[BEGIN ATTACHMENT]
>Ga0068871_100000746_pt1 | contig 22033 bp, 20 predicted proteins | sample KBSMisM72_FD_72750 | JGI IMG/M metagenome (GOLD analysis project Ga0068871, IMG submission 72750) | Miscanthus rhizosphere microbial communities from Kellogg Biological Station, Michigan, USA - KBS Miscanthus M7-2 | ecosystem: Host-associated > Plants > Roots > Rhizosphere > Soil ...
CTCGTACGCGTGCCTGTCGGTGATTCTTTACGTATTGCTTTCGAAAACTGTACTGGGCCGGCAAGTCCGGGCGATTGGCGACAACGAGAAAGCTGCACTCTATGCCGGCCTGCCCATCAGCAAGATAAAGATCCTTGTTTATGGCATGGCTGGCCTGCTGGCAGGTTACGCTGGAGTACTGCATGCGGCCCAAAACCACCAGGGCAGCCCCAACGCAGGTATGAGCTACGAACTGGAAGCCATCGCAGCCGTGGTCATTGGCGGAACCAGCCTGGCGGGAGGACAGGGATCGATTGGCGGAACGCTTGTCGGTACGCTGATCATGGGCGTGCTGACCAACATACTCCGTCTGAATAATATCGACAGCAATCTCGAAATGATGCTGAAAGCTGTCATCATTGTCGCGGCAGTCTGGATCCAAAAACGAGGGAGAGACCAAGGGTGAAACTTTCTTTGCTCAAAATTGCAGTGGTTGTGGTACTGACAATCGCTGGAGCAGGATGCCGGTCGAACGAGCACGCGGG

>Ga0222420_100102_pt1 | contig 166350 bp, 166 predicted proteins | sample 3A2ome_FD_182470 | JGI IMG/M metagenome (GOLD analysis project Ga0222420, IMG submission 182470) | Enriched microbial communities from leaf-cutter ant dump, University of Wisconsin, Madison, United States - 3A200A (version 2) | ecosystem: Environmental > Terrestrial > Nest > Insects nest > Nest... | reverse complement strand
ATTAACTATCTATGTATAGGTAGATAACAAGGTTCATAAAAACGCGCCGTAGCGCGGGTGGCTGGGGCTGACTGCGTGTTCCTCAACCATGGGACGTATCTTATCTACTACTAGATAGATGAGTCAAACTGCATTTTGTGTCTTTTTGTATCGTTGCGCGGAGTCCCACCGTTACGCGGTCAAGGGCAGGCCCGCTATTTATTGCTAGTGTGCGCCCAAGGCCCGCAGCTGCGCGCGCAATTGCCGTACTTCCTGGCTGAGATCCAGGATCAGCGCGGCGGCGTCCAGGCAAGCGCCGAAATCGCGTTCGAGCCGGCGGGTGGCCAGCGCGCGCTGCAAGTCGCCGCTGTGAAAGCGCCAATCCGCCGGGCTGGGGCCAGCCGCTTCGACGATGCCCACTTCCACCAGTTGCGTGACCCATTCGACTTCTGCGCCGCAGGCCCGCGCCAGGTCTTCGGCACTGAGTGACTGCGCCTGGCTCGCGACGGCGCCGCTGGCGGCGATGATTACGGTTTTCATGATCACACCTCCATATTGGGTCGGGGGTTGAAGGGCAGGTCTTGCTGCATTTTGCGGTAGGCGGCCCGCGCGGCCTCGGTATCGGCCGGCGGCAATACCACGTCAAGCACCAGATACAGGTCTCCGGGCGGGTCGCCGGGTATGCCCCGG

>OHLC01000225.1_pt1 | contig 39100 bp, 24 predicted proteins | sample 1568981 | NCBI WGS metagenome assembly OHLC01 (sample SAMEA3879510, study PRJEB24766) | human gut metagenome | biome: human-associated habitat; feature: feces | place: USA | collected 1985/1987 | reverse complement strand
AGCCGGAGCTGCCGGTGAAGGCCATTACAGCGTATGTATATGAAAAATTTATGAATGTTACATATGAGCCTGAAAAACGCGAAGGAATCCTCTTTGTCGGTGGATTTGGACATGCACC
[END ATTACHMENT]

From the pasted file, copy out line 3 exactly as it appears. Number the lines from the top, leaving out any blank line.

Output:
>Ga0222420_100102_pt1 | contig 166350 bp, 166 predicted proteins | sample 3A2ome_FD_182470 | JGI IMG/M metagenome (GOLD analysis project Ga0222420, IMG submission 182470) | Enriched microbial communities from leaf-cutter ant dump, University of Wisconsin, Madison, United States - 3A200A (version 2) | ecosystem: Environmental > Terrestrial > Nest > Insects nest > Nest... | reverse complement strand